At last, Japan and China have an important issue on which they can agree. Together with South Korea, they took the occasion of the annual meeting of the Asian Development Bank in early May to voice their frustration at the under-representation of themselves and other non-western and emerging economies in the International Monetary Fund.
The ADB was meeting as far from east Asia as can be – Istanbul, a city which is geographically in Europe but surpassed by no city as a cross roads. Turkey also happens to be a country significantly under-represented in global institutions but is literally and figuratively the bridge between Asia and Europe and between developed and developing worlds.
Like all institutions created after World War II, the IMF voting power and management largely reflects the world as it was 60 years ago. Although changes have taken place since that time, the developed western world still accounts for nearly half the IMF votes.
There have also been grumblings of non-western dissatisfaction at the appointment of former US deputy defense secretary, Paul Wolfowitz, ideologue and Iraq war advocate, to head the World Bank. Presumably for some yet to be revealed quid pro quo, the Europeans went along with the US nomination, distasteful though many found it. They failed to make common cause with Asian and other countries which also viewed the nomination with concern.
Inadequate Asian influence in these institutions is now a serious matter. There are very strong economic arguments for currency realignments which would reflect the strength of east Asian (and some southeast Asian) economies and payments situations. Given its own role, the IMF has a right and duty to point out where fiscal and exchange rate policies in member countries are creating international imbalances which threaten the long term stability of the global financial system.
However, the intellectual and policy force of the IMF is clearly very weak. Thus far China and others have largely ignored its (mildly worded) comments on exchange rates and systems, and the Fund's complaints about US fiscal and interest rate policies have been so muted as to be inaudible – especially in Washington.
The IMF's lack of clout is partly because its resources are too small. It was created for a world of mostly fixed exchange rates and of capital controls. Its resources can barely cope with one-off crises like Argentina, let alone bigger disasters.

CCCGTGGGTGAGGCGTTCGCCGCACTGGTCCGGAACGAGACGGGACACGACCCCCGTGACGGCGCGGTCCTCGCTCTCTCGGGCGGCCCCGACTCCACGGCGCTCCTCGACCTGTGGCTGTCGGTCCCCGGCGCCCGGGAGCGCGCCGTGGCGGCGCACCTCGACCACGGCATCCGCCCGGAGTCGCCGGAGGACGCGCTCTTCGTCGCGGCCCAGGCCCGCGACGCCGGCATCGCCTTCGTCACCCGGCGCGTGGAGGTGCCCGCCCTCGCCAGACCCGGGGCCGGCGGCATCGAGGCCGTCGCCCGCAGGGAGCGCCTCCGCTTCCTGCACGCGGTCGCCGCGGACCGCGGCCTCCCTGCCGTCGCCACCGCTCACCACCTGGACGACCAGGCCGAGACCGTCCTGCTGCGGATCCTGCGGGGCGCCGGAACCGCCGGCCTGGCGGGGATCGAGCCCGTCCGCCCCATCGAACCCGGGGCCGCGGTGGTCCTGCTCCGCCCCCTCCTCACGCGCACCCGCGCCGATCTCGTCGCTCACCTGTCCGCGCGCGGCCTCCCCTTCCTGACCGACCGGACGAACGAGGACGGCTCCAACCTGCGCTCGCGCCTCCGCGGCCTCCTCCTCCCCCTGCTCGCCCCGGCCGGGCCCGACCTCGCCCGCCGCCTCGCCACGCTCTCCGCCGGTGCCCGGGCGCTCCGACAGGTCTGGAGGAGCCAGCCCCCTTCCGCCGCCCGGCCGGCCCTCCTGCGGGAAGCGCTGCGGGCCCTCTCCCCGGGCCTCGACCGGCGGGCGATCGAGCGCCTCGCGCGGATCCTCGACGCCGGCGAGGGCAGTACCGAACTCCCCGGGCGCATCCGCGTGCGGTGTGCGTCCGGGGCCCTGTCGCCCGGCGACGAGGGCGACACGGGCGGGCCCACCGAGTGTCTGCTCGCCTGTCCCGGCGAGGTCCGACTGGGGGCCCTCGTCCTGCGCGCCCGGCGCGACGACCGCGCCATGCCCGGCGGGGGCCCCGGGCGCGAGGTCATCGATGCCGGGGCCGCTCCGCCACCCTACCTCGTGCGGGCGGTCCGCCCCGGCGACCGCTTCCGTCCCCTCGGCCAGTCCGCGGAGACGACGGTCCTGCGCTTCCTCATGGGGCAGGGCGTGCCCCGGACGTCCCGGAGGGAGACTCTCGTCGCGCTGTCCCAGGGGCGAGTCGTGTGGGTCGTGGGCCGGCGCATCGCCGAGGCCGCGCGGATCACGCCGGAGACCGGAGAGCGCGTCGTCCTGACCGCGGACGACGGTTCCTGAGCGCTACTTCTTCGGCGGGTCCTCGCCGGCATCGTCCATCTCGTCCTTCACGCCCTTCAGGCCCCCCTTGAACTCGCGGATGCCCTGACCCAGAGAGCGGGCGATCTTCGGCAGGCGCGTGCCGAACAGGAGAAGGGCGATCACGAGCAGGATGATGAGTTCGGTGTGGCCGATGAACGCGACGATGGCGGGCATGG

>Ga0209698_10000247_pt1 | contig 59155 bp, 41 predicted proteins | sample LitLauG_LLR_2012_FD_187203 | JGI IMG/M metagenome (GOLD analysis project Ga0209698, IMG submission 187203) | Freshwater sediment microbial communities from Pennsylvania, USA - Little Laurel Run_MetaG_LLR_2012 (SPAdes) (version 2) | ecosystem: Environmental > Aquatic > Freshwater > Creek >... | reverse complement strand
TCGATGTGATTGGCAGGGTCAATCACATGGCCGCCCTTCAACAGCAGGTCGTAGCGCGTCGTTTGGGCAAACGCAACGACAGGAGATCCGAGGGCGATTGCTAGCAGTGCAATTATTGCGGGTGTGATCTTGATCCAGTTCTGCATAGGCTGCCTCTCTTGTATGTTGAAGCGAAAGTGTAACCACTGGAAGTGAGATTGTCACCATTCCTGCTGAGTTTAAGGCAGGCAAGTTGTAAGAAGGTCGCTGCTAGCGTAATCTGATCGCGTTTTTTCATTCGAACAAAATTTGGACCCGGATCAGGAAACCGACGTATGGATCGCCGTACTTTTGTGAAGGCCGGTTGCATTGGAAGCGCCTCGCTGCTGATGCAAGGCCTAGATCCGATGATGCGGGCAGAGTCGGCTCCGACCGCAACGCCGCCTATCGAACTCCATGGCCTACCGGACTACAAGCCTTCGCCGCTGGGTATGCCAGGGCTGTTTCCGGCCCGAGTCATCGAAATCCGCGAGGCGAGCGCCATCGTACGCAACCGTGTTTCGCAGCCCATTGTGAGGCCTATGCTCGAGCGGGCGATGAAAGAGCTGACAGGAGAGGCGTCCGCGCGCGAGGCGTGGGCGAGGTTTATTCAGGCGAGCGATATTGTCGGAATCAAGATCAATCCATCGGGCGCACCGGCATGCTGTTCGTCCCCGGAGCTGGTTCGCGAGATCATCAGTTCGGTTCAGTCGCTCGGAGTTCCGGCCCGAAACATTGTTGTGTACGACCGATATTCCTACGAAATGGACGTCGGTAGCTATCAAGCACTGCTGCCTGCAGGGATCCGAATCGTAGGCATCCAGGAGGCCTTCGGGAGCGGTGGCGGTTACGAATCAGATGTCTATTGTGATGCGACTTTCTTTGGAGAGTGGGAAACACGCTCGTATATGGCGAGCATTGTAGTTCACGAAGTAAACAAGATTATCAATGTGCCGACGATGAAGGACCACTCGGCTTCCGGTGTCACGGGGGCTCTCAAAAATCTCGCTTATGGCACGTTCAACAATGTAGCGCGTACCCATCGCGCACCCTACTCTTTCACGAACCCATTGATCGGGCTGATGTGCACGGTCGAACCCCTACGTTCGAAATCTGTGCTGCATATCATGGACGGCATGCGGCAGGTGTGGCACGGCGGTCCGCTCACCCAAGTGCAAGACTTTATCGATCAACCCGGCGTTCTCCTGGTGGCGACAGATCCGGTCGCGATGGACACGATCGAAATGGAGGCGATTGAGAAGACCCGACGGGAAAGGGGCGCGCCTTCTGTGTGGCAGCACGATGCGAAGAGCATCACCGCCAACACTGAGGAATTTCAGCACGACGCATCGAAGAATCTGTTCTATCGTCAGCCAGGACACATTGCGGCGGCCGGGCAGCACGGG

In Asia, its reputation suffered from atrocious advice to at least two countries during the 1997-98 crisis. But at least as important in east Asian eyes is the western dominance of the fund's voting system and management. Too often it is perceived as a tool of western foreign and economic policies or the prisoner of the so-called (if actually illusory) "Washington consensus" on market economics.
The need for a better balance of global institutional power is underscored by the fact that most of the world's excess savings is to be found in east Asia. Thus any improvement in global balances must involve a two things: firstly, the encouragement of these economies to higher levels of consumption, and secondly, the re-direction of their surpluses from the old rich consumers (essentially the US, UK and Australia) towards those regions which badly need more assured supply of long term capital – south Asia, parts of southeast Asian and most of Africa and the (non-oil) Middle East.
Unfortunately the current global system is working to reinforce existing imbalances. Thus China (like Japan and Korea) continues to acquire dollar surpluses which are invested primarily in US debt instruments including treasuries and mortgage securities. The US needs China to keep buying these to sustain consumption growth which feeds China's factories. The purchases help China keeps its exchange rate stable against the dollar.